Even her glowing smile, the second one she’d generously offered in the few minutes since he’d come to her rescue, couldn’t convince him to have his fortune told. For now, the dream of a future with Eva lived, and if the cards dared to disagree, they were better left unread.
“It’s not that. I have money.”
He immediately imagined the European kissing her hand, bragging about his chateau in France, and of the countless bankers, real estate moguls and trust fund babies he was sure had tried to win her favor with similar proclamations of wealth. “I have money,” the mating call of the truly shallow and diminutively endowed, was not what he wanted her to remember being one of the first things he had ever said to her.
“I’m just not into this stuff,” he continued.
Now he’d belittled her profession, her hobby, or whatever this reading of cards was. He wished at that moment that he’d stayed on the bench where he didn’t need to actually talk to her, where he could pretend to be the suave urbane man that could impress her effortlessly with his words without referring to a tradition that might have been in her family for generations as “this stuff.”
“Then I have to at least buy you a cup of coffee to show my gratitude,” Eva said. Now it was she who was rescuing him from himself.
Sheldon agreed, knowing he wouldn’t let her pay, even if she insisted, which he was sure she would.  
They sat at a corner table of a crowded Starbucks. Sheldon slowly sipped the iced coffee he didn’t really want, so his time with Eva would last longer, while Eva massaged a piping hot cup of green tea to warm herself from the bone chilling air conditioning. They exchanged basic information about where they lived and what they did. She was sharing an apartment with two roommates on the Upper East Side, while trying to earn extra cash to pay for a Masters in psychology at NYU. She had always had the gift of intuition, even as a child. He was a probate lawyer from New Jersey.
Sheldon was relieved that her fortune telling was merely a means to pay for tuition, since telling his mother that he was marrying a professional tarot card reader would have likely been followed by hysterical, teary eyed screams of, “I didn’t work like a dog to put you through law school so you could marry some street corner gypsy.” And the fact that she wasn’t a pro meant that she probably hadn’t psychically surmised that he was mentally planning their wedding, while he attentively listened to her answer his questions about her experiences reading cards in the park – or so he hoped.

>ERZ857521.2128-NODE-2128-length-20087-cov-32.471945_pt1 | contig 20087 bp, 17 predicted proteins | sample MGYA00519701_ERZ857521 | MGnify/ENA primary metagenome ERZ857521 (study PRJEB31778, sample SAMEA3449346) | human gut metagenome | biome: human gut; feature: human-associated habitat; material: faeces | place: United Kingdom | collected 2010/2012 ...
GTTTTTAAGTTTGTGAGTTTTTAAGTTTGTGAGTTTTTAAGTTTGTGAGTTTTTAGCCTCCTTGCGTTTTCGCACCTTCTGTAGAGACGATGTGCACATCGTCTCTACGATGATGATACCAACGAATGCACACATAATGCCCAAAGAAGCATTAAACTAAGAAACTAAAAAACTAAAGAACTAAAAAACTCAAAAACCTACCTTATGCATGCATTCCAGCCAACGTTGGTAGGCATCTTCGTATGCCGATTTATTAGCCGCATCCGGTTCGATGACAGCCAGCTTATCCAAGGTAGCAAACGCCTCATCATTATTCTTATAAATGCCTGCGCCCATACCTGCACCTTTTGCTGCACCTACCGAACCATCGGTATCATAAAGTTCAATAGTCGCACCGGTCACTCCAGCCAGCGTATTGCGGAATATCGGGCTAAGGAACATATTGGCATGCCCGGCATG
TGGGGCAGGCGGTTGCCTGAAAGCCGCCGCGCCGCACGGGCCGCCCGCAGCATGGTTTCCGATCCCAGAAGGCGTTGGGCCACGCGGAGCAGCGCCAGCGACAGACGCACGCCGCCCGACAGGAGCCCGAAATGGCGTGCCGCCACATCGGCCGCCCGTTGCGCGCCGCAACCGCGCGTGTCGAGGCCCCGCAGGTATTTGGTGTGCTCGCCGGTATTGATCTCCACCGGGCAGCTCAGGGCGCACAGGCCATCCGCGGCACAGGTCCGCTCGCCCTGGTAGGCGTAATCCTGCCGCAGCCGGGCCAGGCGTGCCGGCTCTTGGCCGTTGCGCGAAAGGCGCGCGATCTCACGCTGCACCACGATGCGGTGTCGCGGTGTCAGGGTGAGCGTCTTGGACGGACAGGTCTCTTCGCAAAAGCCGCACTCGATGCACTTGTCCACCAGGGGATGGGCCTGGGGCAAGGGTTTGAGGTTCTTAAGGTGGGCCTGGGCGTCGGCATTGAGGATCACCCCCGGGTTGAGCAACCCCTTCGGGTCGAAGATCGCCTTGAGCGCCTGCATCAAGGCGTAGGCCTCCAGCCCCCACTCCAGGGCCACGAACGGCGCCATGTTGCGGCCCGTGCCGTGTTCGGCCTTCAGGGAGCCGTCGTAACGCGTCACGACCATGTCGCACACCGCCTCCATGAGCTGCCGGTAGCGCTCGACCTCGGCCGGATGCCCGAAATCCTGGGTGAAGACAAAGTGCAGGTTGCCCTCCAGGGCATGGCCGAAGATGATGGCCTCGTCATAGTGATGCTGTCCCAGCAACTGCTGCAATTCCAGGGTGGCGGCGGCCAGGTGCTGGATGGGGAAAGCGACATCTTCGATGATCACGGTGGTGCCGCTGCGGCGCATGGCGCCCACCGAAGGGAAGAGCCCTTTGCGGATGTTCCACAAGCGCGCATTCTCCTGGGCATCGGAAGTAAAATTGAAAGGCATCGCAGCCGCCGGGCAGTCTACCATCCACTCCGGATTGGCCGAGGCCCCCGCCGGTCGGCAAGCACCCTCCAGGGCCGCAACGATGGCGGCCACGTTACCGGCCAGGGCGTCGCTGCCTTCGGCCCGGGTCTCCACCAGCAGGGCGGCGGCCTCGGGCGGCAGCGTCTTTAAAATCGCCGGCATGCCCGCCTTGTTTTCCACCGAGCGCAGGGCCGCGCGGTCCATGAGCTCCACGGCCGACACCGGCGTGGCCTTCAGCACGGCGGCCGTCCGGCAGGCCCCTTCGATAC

“So how exactly do the cards predict the future? Do you receive psychic messages from them?” he asked.
“The cards don’t predict. They reveal tendencies – future effects resulting from past and present causes,” she said. “And most people subconsciously already know what the cards reveal. The addict knows he needs to quit using or something horrible will happen. The cheating wife knows having a child with her husband won’t save her marriage. The cards are really just mirrors that present these tendencies to them. They can choose to ignore what’s shown to them, or to polish the mirror.”
“And yet they stand in line and pay to be told what they already know.”
“I used to have a sign that said ‘Tarot Readings. Five Dollars,’ but I was lucky if I got three, four customers a day. Then I started offering free readings just to hone my skills, and they began to flock to me. Most people are so grateful for what I tell them that they insist on paying. Some have given me as much as fifty dollars for a five minute reading.”
Ten dollars a minute was more than even the senior partners at his firm earned. Sheldon began to envision a life with Eva where she was the bread winner and he stayed home with the kids. Probate law was never something that particularly interested him anyway, and even his Jewish mother couldn’t scoff at a street corner gypsy bringing in six-hundred an hour cash.
“Of course, most people give less than five dollars,” she continued, and with that Sheldon’s fantasy of being a stay at home dad was over. But it didn’t matter. He’d be glad to support her while she pursued her dreams, proud to save her from licentious Europeans, honored to deliver her from power hungry cops, gratified to emancipate her from inconsiderate roommates, who probably play their music too loud and eat her last non-fat yogurt out the fridge.